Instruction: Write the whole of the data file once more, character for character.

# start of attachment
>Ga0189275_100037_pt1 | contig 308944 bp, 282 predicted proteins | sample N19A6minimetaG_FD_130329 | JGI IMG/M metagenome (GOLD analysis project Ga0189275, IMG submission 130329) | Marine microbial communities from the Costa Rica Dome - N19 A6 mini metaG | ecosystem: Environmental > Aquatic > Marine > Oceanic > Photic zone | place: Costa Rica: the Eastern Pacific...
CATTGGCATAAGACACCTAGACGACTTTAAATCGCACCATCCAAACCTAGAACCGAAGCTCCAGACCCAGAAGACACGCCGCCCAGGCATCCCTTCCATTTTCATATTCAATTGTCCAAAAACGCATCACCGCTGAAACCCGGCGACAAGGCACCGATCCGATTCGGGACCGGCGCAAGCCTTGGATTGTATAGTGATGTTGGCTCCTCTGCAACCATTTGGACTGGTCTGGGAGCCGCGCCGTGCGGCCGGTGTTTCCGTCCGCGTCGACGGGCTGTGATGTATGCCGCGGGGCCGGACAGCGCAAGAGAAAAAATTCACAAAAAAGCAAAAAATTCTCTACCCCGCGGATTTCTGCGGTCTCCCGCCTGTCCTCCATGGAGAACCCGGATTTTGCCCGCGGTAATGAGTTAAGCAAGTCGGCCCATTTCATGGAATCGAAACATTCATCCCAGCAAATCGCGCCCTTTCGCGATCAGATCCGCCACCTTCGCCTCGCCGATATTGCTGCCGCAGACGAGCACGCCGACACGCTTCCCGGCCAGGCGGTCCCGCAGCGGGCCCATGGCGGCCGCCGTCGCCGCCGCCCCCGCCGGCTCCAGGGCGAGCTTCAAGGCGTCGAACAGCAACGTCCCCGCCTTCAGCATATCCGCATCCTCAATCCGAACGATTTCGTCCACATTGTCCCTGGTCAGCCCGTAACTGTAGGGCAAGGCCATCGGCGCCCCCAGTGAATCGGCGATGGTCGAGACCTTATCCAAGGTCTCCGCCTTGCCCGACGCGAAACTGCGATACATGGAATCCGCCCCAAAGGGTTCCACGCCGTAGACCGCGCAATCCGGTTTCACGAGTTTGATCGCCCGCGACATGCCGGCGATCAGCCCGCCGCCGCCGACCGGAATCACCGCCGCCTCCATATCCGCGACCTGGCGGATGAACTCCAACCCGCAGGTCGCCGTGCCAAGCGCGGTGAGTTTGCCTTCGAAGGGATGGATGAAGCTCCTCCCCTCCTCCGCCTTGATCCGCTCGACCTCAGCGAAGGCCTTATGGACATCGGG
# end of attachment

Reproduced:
>Ga0189275_100037_pt1 | contig 308944 bp, 282 predicted proteins | sample N19A6minimetaG_FD_130329 | JGI IMG/M metagenome (GOLD analysis project Ga0189275, IMG submission 130329) | Marine microbial communities from the Costa Rica Dome - N19 A6 mini metaG | ecosystem: Environmental > Aquatic > Marine > Oceanic > Photic zone | place: Costa Rica: the Eastern Pacific...
CATTGGCATAAGACACCTAGACGACTTTAAATCGCACCATCCAAACCTAGAACCGAAGCTCCAGACCCAGAAGACACGCCGCCCAGGCATCCCTTCCATTTTCATATTCAATTGTCCAAAAACGCATCACCGCTGAAACCCGGCGACAAGGCACCGATCCGATTCGGGACCGGCGCAAGCCTTGGATTGTATAGTGATGTTGGCTCCTCTGCAACCATTTGGACTGGTCTGGGAGCCGCGCCGTGCGGCCGGTGTTTCCGTCCGCGTCGACGGGCTGTGATGTATGCCGCGGGGCCGGACAGCGCAAGAGAAAAAATTCACAAAAAAGCAAAAAATTCTCTACCCCGCGGATTTCTGCGGTCTCCCGCCTGTCCTCCATGGAGAACCCGGATTTTGCCCGCGGTAATGAGTTAAGCAAGTCGGCCCATTTCATGGAATCGAAACATTCATCCCAGCAAATCGCGCCCTTTCGCGATCAGATCCGCCACCTTCGCCTCGCCGATATTGCTGCCGCAGACGAGCACGCCGACACGCTTCCCGGCCAGGCGGTCCCGCAGCGGGCCCATGGCGGCCGCCGTCGCCGCCGCCCCCGCCGGCTCCAGGGCGAGCTTCAAGGCGTCGAACAGCAACGTCCCCGCCTTCAGCATATCCGCATCCTCAATCCGAACGATTTCGTCCACATTGTCCCTGGTCAGCCCGTAACTGTAGGGCAAGGCCATCGGCGCCCCCAGTGAATCGGCGATGGTCGAGACCTTATCCAAGGTCTCCGCCTTGCCCGACGCGAAACTGCGATACATGGAATCCGCCCCAAAGGGTTCCACGCCGTAGACCGCGCAATCCGGTTTCACGAGTTTGATCGCCCGCGACATGCCGGCGATCAGCCCGCCGCCGCCGACCGGAATCACCGCCGCCTCCATATCCGCGACCTGGCGGATGAACTCCAACCCGCAGGTCGCCGTGCCAAGCGCGGTGAGTTTGCCTTCGAAGGGATGGATGAAGCTCCTCCCCTCCTCCGCCTTGATCCGCTCGACCTCAGCGAAGGCCTTATGGACATCGGG